November 11, 2018 32nd Sunday of Ordinary time
1 Kings 17:10-16; Psalm 146; Hebrews 9: 24-28; Mark 12: 41-44
Saint Martin’s day, also known as the Feast of Saint Martin, or Martinmas, is the feast day of Saint Martin of Tours and is celebrated on November 11 each year.
Saint Martin was a Roman soldier as a young man. The most famous legend concerning him was that he had once cut his cloak in half to share with a beggar during a snowstorm, to save the beggar from the cold. That night, Martin dreamt of Jesus, who was wearing his half-cloak and saying to the angels, “Here is Martin, the Roman soldier who is now baptized; he has clothed me.” So Martin was baptized as an adult and became a monk.
The goose became a symbol of St. Martin of Tours because of a legend that he tried to avoid being ordained bishop by hiding in a goose pen, where he was betrayed by the cackling of the geese. He would have preferred to be a hermit, but became the Bishop of Tours, France.
St. Martin was known as friend of children and patron of the poor. This holiday originated in France, and then spread to the Netherlands, the British Isles, Germany, Scandinavia, and Eastern Europe. St. Martin’s feast day comes at the time when autumn wheat seeding was completed, and the annual slaughter of fattened cattle as well as geese and pigs happened. It celebrated the end of the farming year and the harvest.
St. Martin’s Day was an important medieval autumn feast. It became the custom of the wealthy to eat goose at the feast. In the peasant community, not everyone could afford to eat goose, so many ate duck or chicken instead. (An old English saying is “His Martinmas will come as it does to every hog,” meaning “he will get what he deserves” or “everyone must die”.)
In the 6th century, Church councils required fasting on all days except Saturdays and Sundays from Saint Martin’s Day to Epiphany on January 6, a period of 56 days, but of 40 days fasting, like the fast of Lent. It was therefore called Saint Martin’s Lent. This period of fasting was later shortened and became what we call the season of “Advent”.
Saint Martin is also credited with a prominent role in spreading wine-making throughout the Touraine region of France and facilitating the planting of many vines. Martin is also credited with introducing the variety of grapes from which most of the white wine of western Touraine is made.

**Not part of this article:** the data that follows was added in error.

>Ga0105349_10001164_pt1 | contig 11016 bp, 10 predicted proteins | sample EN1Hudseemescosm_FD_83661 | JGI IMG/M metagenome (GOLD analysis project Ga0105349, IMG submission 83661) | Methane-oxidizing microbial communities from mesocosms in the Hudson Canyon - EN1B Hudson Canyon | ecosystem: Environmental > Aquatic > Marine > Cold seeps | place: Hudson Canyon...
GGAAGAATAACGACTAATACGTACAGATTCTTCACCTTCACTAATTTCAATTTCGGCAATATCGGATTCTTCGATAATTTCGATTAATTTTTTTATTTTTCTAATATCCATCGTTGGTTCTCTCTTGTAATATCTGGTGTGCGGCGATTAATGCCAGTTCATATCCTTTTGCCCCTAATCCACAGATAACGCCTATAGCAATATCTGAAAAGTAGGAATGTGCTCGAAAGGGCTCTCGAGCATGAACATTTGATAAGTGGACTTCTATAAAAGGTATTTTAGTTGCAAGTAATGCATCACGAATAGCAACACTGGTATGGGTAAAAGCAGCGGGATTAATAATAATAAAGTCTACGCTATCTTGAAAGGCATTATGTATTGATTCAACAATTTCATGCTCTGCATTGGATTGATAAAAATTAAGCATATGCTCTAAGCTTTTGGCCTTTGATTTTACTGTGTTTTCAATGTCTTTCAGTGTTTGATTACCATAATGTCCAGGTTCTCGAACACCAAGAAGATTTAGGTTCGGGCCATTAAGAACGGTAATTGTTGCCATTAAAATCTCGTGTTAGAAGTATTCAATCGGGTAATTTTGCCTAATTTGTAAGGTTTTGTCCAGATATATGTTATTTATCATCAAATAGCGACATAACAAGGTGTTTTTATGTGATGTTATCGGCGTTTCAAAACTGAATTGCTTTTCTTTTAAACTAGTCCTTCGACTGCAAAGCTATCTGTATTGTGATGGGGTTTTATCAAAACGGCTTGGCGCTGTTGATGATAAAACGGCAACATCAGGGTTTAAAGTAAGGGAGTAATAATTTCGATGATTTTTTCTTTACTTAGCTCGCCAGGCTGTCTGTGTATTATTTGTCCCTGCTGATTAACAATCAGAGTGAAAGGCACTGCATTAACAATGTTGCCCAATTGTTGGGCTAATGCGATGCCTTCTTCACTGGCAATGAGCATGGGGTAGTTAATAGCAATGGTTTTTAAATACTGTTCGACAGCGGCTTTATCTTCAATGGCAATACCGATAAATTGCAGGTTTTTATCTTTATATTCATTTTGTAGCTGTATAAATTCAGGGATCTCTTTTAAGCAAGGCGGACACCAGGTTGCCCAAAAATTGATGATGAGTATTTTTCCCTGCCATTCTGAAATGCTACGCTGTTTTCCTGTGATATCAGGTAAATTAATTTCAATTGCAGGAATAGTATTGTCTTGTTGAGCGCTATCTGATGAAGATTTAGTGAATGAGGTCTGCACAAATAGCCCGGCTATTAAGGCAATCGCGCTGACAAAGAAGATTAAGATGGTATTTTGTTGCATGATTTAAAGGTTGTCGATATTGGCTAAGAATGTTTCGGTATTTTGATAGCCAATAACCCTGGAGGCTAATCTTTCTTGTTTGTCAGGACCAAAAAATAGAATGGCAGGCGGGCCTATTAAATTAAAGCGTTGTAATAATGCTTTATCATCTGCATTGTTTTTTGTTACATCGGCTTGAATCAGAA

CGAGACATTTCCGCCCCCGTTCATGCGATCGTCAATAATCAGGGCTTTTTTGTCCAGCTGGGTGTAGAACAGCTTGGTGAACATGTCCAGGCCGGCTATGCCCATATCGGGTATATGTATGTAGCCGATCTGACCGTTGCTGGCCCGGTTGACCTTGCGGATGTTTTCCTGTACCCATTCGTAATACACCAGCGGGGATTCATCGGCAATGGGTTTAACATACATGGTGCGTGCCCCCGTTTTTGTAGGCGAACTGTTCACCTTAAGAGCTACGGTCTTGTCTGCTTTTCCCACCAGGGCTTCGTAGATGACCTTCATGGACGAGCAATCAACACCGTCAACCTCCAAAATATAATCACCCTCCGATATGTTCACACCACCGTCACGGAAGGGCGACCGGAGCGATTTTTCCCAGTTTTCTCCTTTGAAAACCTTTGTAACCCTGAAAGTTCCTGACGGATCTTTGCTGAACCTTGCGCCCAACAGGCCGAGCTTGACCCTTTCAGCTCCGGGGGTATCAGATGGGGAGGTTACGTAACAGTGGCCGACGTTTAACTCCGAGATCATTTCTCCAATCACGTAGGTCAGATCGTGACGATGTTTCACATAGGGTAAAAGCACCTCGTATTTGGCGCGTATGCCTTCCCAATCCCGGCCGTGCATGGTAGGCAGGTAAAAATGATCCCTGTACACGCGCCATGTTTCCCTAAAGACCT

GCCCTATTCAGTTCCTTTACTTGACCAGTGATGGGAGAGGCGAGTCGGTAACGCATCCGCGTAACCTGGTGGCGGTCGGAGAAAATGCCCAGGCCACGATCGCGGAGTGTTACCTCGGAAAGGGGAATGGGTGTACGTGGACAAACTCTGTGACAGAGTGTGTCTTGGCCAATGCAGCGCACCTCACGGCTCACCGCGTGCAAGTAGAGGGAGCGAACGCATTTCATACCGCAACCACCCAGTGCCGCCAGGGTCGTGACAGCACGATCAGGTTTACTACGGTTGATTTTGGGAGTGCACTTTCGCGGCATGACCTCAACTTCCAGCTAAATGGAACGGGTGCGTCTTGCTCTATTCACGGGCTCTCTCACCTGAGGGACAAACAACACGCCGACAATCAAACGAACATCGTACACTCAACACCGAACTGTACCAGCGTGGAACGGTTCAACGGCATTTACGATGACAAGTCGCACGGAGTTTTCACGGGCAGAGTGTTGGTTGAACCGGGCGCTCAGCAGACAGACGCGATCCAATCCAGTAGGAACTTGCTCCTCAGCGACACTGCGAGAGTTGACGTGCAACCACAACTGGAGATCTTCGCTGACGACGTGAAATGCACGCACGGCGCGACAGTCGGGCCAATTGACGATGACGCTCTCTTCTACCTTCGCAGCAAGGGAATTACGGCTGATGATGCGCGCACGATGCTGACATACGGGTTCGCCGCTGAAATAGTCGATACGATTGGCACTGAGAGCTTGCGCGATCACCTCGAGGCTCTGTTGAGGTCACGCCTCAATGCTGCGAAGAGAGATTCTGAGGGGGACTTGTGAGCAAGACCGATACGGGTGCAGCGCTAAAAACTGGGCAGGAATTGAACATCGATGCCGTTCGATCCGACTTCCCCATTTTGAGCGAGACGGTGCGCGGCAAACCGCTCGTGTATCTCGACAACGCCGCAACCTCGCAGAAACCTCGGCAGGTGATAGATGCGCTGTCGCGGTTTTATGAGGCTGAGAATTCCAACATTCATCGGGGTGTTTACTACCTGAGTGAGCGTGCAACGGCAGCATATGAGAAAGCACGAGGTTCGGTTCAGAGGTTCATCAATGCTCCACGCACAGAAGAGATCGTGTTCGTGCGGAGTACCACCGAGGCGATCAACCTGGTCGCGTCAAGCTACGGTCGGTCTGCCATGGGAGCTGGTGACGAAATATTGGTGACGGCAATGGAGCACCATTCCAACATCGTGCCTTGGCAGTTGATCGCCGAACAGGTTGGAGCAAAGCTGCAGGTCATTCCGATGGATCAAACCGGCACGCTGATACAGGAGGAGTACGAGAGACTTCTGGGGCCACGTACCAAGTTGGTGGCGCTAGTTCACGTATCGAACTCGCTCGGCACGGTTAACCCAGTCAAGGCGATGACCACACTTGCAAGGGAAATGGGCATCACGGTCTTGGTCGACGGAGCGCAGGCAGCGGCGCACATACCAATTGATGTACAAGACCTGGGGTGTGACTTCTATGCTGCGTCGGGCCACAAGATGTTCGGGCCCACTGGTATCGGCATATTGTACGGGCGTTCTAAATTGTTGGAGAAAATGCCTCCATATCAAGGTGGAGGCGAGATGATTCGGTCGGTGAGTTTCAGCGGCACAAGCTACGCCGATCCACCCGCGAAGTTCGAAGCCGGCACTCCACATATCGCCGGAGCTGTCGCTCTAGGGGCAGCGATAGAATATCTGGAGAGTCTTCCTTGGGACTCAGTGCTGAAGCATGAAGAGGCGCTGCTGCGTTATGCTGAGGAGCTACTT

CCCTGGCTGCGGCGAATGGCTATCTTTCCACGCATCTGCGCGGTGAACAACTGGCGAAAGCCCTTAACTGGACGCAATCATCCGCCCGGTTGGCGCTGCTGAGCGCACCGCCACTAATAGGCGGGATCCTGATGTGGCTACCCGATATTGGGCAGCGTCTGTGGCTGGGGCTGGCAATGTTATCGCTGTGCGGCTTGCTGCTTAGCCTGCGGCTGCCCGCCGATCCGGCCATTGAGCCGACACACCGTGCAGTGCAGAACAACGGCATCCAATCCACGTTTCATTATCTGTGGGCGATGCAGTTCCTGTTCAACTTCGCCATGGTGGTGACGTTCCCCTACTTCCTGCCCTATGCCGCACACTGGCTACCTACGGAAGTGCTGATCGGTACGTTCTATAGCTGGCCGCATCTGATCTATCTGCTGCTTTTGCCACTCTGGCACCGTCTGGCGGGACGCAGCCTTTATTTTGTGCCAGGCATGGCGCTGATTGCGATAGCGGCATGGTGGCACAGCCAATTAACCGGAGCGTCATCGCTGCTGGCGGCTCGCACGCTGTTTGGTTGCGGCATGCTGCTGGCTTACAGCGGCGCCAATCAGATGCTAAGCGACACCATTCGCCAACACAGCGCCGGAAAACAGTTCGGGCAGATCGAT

The feast coincides not only with the end of the Octave of All Saints, but with the time when newly produced wine is ready for drinking as well as the completion of the harvest. Because of all this, St. Martin’s Feast is much like the American Thanksgiving: a celebration of the earth’s bounty. St Martin died on Nov. 8, 397.
Sources: Wikipedia & “A Calendar of Saints”
A story about St. Martin and his namesake
November was Martin’s favorite month, because it contained his birthday, precisely on St. Martin’s Day. Martin was finally old enough to go to the festival by himself. He put on his coat and wrapped his favorite, bright-striped scarf around his neck. He put a few coins in his pocket so he could buy himself some hot fruit punch and a doughnut. Then he set off to the marketplace in the center of town.
Everyone was happy and excited, and nobody noticed the beggar hunched up in a dark doorway next to the church. Martin could see the beggar was shivering with cold. He felt sorry for him and wanted to help him. But how? He could hardly copy St. Martin and cut his coat in two!
The beggar looked up in surprise. With a smile he said something in a foreign language. Martin smiled back and thoughtfully fingered the coins in his jacket pocket. Should he give them to the beggar or perhaps invite him for some hot fruit punch? But this man needed winter boots, a jacket, or a warm scarf. Then suddenly Martin knew exactly what he could do. “Come on!” he cried excitedly, waving. “You must come with me. Please!”
Martin led the man to a brightly lit doorway behind the church. This was the used clothing store that was run by the church and in which his grandmother sometimes worked. Martin rushed in, put all his money on the counter, and said, “Please may I have a pair of men’s boots – or a winter coat?” The assistant looked at Martin and laughed. “Yes, St. Martin, I’m sure we can find something.” She got a mug of hot tea for the man and had him sit by the heater. Then she brought him two pairs of woolen socks, fur lined boots, a shirt and a sweater, a coat, a soft hat, and gloves.
She took the beggar to a little room where he could wash and change. When he came back in his warm clothes, his cheeks were rosy, and his whole face was covered with a radiant smile. He shook the assistant’s hand. Then he bent down to thank Martin too. “Wait!” said Martin. “There’s something missing…” and around the man’s neck he carefully wound his favorite, bright-striped scarf. Then Martin waved happily to the beggar and ran across the marketplace to join the other children. Inside he felt wonderfully warm and comfortable, even though he no longer had a scarf, and he hadn’t drank a drop of hot fruit punch.
Source: 24 Stories for Advent/ Brigitte Weninger, written in Germany 2015, NorthSouth Books- edited and abridged
So, here is the “punch line”. What do we do with our coins? What is Holy Trinity Parish doing for our Christmas charity? How do we continue the work of the Saints? Come to the Parish Council meeting next Sunday prepared to answer that question.